If we change our ideas of causation, then person-centred high level interventions can also be regarded as a causal influence.  We can see that causation can be top down, not just bottom up.  Rather than seeing that everything at the coarser physical level determines everything else – which leads you, for example,  to treat depression with pharmaceuticals because you assume that altered brain chemistry is the cause of the depression – it allows us to consider that higher can influence lower.  e.g.  your unresolved childhood trauma or sense of purposeless in life is the cause of your altered brain chemistry.  They even quoted someon called Kirkengen who asserts that childhood sexual abuse can cause dental problems and allergies.  It gives us license to approach symptoms through lifestyle changes and psychological interventions.  And it helps us to explain and justify what we do with our patients.  Hooray again!

Emergence emerges as a theme

But we need to  show that higher-level phenomena are real and can have an influence.  And we do this through another theory – emergence.  I know, I know, another long word, another theory.  I’m trying to make it simple, but the theory behind this stuff is just not that simple to put in words.

What is emergence?

Emergence has been around for a while but it not yet well-respected, being seen as too “spooky and magical”.  I personally think of it as “the whole is more than, and different from, the sum of its parts”.   So, if we add two elements together (e.g. hydrogen and oxygen), the process of bonding can change their causal power. Instead of starting fires (as hydrogen and oxygen would separately), these two elements have turned into another substance, (water – for the scientifically-challenged), and can now put out fires.  There has been a transmutation of a sort. Emergence is fashionable in our world at the moment, and David Butler includes a section comparing emergent and linear processes on his Explain Pain course.  I’m still not quite sure how emergence proves the existence of high level phenomena and justifies their use as interventions, but bear with me.  I’m on a steep curve.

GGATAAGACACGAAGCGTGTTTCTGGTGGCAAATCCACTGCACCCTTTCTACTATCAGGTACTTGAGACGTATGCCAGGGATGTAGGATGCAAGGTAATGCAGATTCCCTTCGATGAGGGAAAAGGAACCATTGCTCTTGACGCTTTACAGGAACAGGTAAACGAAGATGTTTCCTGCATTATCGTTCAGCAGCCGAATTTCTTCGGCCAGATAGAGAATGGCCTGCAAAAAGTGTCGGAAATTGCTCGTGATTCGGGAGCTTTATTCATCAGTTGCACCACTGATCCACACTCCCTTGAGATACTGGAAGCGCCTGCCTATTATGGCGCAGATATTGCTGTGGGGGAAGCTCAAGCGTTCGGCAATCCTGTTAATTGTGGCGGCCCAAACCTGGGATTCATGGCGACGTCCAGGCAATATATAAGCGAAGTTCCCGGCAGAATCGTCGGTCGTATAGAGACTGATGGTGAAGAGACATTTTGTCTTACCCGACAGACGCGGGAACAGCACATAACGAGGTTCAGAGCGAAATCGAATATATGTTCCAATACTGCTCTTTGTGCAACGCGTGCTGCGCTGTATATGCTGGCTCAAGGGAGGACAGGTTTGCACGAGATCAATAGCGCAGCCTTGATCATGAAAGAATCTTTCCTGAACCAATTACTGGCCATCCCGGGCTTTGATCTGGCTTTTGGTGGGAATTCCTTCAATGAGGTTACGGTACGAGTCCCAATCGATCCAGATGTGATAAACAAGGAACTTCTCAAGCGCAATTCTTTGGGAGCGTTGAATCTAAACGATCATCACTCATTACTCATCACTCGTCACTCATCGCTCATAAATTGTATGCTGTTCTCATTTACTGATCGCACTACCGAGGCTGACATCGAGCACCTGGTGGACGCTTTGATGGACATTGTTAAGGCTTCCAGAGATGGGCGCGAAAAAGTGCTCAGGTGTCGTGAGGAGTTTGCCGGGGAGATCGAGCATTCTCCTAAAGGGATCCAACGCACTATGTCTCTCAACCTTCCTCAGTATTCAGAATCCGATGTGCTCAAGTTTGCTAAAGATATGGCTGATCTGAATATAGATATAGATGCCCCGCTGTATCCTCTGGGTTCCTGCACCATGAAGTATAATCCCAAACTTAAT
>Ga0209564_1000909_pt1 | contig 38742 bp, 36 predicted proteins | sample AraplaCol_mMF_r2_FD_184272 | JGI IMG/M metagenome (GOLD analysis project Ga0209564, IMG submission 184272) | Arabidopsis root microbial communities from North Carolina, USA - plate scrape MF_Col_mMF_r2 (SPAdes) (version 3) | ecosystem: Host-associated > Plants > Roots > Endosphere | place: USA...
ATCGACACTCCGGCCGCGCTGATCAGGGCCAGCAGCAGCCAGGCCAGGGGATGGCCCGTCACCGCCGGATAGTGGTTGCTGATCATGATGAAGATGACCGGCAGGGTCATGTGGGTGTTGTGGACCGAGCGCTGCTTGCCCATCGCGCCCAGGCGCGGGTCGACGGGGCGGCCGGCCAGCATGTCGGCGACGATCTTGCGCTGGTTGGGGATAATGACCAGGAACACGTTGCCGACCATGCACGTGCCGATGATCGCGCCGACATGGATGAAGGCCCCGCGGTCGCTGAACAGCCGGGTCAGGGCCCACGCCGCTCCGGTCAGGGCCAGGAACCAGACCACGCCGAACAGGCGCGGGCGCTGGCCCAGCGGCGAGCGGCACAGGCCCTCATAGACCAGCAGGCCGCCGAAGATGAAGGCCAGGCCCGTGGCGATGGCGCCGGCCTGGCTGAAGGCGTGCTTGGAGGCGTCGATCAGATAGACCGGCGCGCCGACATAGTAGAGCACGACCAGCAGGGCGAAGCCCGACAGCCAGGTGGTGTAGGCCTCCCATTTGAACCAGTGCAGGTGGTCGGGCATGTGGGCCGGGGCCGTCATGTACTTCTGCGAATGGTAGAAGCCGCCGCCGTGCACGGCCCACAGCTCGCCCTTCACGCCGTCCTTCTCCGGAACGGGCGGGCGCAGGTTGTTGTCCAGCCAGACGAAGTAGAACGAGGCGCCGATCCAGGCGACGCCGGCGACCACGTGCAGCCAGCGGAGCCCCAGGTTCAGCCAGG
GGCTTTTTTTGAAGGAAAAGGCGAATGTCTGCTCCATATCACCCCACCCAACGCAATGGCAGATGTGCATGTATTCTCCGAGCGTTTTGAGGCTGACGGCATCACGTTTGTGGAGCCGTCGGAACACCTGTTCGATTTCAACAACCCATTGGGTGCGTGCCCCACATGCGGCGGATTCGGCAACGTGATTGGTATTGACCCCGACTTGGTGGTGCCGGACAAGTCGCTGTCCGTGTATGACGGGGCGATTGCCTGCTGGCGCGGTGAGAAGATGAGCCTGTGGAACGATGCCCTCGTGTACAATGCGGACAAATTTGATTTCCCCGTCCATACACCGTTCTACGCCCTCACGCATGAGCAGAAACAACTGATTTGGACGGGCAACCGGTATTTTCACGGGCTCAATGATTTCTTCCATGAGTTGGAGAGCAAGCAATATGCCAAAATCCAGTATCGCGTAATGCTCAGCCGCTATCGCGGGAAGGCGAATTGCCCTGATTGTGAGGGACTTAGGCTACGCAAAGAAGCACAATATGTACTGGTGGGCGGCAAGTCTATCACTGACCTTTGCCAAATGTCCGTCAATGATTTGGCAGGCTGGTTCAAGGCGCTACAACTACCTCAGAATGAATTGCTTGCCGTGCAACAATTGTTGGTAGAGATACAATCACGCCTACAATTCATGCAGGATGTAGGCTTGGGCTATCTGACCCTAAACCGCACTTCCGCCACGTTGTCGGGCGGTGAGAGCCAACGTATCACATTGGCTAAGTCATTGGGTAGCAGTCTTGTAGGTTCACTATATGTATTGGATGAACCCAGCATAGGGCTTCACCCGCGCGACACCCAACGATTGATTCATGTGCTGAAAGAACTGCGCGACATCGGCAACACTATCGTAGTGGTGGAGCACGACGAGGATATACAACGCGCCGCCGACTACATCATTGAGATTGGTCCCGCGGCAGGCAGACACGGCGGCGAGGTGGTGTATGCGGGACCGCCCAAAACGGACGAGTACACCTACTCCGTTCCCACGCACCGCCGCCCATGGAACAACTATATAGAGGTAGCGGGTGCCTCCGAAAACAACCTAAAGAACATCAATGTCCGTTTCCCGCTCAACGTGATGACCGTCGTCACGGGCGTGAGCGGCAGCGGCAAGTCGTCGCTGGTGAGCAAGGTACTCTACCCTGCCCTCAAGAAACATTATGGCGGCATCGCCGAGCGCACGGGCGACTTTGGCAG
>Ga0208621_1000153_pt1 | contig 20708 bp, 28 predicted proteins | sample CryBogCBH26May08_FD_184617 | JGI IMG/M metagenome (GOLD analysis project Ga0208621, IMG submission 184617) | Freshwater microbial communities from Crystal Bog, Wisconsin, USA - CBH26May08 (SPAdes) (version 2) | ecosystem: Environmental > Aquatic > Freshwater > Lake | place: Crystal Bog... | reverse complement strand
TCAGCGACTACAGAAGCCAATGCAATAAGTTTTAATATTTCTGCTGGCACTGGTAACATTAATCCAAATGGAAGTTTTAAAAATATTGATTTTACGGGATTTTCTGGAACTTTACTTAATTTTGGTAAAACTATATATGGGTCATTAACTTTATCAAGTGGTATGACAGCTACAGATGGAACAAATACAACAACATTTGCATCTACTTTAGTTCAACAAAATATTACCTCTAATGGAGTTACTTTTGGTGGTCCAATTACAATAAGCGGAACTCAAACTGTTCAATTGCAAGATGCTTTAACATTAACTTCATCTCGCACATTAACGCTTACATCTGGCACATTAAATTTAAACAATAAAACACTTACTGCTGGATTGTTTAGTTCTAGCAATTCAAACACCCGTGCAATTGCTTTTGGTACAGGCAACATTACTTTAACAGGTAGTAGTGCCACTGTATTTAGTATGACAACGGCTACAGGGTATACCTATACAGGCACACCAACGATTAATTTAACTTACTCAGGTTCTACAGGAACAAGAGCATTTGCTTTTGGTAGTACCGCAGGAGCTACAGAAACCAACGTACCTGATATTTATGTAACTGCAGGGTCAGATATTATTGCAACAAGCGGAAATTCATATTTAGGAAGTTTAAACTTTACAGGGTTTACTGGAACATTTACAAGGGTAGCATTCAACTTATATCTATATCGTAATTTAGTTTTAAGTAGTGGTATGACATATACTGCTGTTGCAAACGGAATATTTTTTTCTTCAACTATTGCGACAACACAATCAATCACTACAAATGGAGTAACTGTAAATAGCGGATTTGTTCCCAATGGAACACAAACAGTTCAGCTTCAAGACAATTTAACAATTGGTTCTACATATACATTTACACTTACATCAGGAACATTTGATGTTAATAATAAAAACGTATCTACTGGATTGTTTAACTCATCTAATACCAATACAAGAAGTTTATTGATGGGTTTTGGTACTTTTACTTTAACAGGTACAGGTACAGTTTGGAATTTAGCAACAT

Physios in Practice argue in favour of subjectivity, anecdotes and being human

Following these densely intellectual lectures filled with words like ontological, dispositionalism, emergence, reductionism and empiricism, we came back to earth a bit, and heard from a couple of practising physios, Neil Maltby and Matthew Low.  These are the people at the coalface.  Neil always concludes his Becoming More Human blog with the evocative exhortation to “Be more human.  Be less robot”, at which point without fail I am compelled to sing the Killers’ classic hook “Are we human, are we dancers?”  (Thus leading me to wonder if I am indeed a human being with free will, or am in fact a programmable robot)

They posed the interesting question:  are patients subjects or objects?  (Answer:  a mysterious blend of both).  They spoke of the importance of communication, sense making and rapport in practice. They also made a case for anecdotes being integral to healthcare, and echoed the themes of the morning by asserting that anecdotes should not be relegated to the bottom tier of evidence due to subjectivity and bias. They do agree that case studies and anecdote are prone to subjectivity and bias, but argue that evidence which is removed from the individual has just as many flaws.   They argued that subjective measures have sometimes been shown to work better than objective measures (e.g. for athlete’s training responses), and argue that our diagnosis tends to lean by necessity on subjective reports.  We were urged to use intuition and emotion, to build a picture of the person, and to refer to all levels of evidence through taking a good history and emphasizing subjective quality.

Take away message of the day:  think about properties, tendencies, dispositions in the patient